China

Coronavirus: Fact-checking claims it might have started in August 2019

A view of a highway in Wuhan Image copyright Getty Images
Image caption The coronavirus outbreak was first seen in Wuhan - but was it circulating earlier than thought?

There's been criticism of a study from the US suggesting that the coronavirus could have been present in the Chinese city of Wuhan as early as August last year.

The study by Harvard University, widely publicised when released earlier this month, has been dismissed by China and had its methodology challenged by independent scientists.

We've looked at the techniques used in the report and found shortcomings both in the use of satellite imagery and online search data, raising significant doubts about its overall findings.

What did the research say?

The research is based on satellite imagery of traffic movements around hospitals in Wuhan and the tracking of online searches for specific medical symptoms.

It says there was a noticeable rise in vehicles parking outside six hospitals in the city from late August to 1 December 2019.

This coincided, says the Harvard report, with an increase in searches for possible coronavirus symptoms such as "cough" and "diarrhoea".

Image copyright Getty Images
Image caption The researchers monitored Wuhan traffic patterns

This would be an important finding because the earliest reported case in Wuhan wasn't until the beginning of December.

The academics write: "While we cannot confirm if the increased volume was directly related to the new virus, our evidence supports other recent work showing that emergence happened before identification at the Huanan Seafood market."

The Harvard study has gained a lot of traction in the media, with President Trump, who has been highly critical of China's pandemic response, tweeting a Fox News item highlighting the researchers' findings. The tweet has been viewed more than three million times.

So, does their evidence stand up?

The study, which hasn't been peer-reviewed - the process by which academic papers get checked by other scientists - claims there was an increase in online queries for coronavirus symptoms, particularly "diarrhoea", on popular Chinese search engine Baidu.

However, Baidu company officials have disputed their findings, saying there was in fact a decrease in searches for "diarrhoea" over this period.

So, what's going on?

The term used in the Harvard University paper actually translates from Chinese as "symptom of diarrhoea".

We checked this on Baidu's tool that allows users to analyse the popularity of search queries, like Google Trends.

The search-term "symptom of diarrhoea" does indeed show an increase in queries from August 2019.

However, we also ran the term "diarrhoea", a more common search-term in Wuhan, and it actually showed a decrease from August 2019 until the outbreak began.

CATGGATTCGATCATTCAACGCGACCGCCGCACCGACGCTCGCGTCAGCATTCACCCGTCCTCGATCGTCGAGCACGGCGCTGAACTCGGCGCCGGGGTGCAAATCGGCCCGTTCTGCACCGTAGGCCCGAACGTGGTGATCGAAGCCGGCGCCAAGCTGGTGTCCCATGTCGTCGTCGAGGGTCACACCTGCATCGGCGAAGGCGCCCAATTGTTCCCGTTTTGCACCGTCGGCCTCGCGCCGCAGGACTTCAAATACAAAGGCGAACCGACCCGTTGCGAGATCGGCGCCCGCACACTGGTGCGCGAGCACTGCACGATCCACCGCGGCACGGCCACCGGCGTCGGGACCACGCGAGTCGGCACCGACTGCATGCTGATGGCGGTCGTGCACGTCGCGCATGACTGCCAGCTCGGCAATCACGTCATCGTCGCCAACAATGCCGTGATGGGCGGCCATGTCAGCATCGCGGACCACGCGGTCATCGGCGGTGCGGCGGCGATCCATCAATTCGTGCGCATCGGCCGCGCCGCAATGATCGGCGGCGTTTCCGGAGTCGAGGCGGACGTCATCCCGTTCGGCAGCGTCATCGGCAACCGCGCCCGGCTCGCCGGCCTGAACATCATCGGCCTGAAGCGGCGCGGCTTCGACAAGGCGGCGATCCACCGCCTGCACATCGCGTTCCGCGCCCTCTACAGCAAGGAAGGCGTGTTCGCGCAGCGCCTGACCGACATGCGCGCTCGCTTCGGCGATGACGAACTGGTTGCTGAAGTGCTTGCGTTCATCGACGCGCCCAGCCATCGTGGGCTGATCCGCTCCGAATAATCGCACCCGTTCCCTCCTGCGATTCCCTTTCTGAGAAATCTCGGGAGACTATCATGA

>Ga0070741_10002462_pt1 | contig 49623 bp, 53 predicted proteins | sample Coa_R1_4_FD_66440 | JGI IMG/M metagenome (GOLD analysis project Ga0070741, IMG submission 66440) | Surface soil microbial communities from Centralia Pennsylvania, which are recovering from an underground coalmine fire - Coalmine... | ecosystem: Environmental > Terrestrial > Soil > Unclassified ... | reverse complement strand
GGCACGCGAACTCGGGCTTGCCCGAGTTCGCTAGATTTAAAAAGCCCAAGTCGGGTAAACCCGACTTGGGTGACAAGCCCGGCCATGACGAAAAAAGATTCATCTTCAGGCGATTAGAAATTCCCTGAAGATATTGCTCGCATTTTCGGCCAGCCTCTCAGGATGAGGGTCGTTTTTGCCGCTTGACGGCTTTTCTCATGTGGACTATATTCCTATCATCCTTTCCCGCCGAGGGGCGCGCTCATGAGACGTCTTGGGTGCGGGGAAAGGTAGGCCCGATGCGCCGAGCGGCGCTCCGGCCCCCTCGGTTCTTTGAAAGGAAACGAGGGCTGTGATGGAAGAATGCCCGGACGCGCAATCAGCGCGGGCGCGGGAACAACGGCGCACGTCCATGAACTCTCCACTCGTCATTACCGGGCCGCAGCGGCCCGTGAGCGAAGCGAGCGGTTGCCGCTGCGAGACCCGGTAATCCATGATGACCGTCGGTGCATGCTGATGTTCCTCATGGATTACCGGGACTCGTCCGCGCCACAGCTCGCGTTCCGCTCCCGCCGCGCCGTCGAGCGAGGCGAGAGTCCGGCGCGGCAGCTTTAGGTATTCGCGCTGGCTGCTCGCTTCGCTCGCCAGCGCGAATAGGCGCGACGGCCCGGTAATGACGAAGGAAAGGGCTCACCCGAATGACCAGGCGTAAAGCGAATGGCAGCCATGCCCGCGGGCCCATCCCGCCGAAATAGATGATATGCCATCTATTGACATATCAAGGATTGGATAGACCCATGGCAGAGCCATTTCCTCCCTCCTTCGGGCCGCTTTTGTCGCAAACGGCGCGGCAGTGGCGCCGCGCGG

A lead author of the Harvard paper, Benjamin Rader, told the BBC that "the search term we chose for 'diarrhoea' was chosen because it was the best match for confirmed cases of Covid-19 and was suggested as a related search term to coronavirus".

We also looked at the popularity of searches for "fever" and "difficulty in breathing", two other common symptoms of coronavirus.

Searches for "fever" increased a small amount after August at a similar rate to "cough", and queries for "difficulty in breathing" decreased in the same period.

There have also been questions raised about the study using diarrhoea as an indicator of the disease.

A large-scale UK study of nearly 17,000 coronavirus patients found that diarrhoea was the seventh most common symptom, well below the top three: cough, fever and shortness of breath.

What about the number of cars?

Across the six hospitals, the Harvard study reported a rise in cars in hospital parking lots from August to December 2019.

However, we've found some serious flaws in their analysis.

Image copyright Harvard University
Image caption The researchers studied and annotated satellite images showing Wuhan hospitals

The report states that images with tree cover and building shadows were excluded to avoid over or under-counting of vehicles.

However, satellite images released to the media show large areas of hospital car parks blocked by tall buildings which means that it's not possible to accurately assess the number of cars present.

To show this, we've selected two of these images taken at different times of the Hubei Women and Children Hospital.

The first is of the healthcare centre in October 2018 - and we've marked with white boxes the parking area obscured by buildings.

Image copyright RS Metrics

This second image below - taken in October 2019 - shows the same hospital at a different angle. In this image there's a full view of the spaces previously hidden by the buildings.

Image copyright RS Metrics

Looking at other satellite images used in the Harvard report, we found car parks in other hospitals obscured in a similar way.

There's also an underground car park at Tianyou Hospital, which is visible on Baidu's street view function, but only the entrance is in view on satellite imagery - not the cars underneath the ground. Report author Benjamin Rader said "we definitely can't account for underground parking in any time period of the study and this is one of the limitations of this type of research."

The researchers could have compared their data with other Chinese cities to see if the rises in hospital traffic and search queries were specific to Wuhan, where the outbreak first came to light, or whether similar patterns where observed elsewhere.

The study findings - that coronavirus may have been present in Wuhan as far back as last August - are for the reasons we've highlighted, highly problematic.

There is, however, still much we don't know about the early onset of the virus in China - both when and how the first cases emerged.

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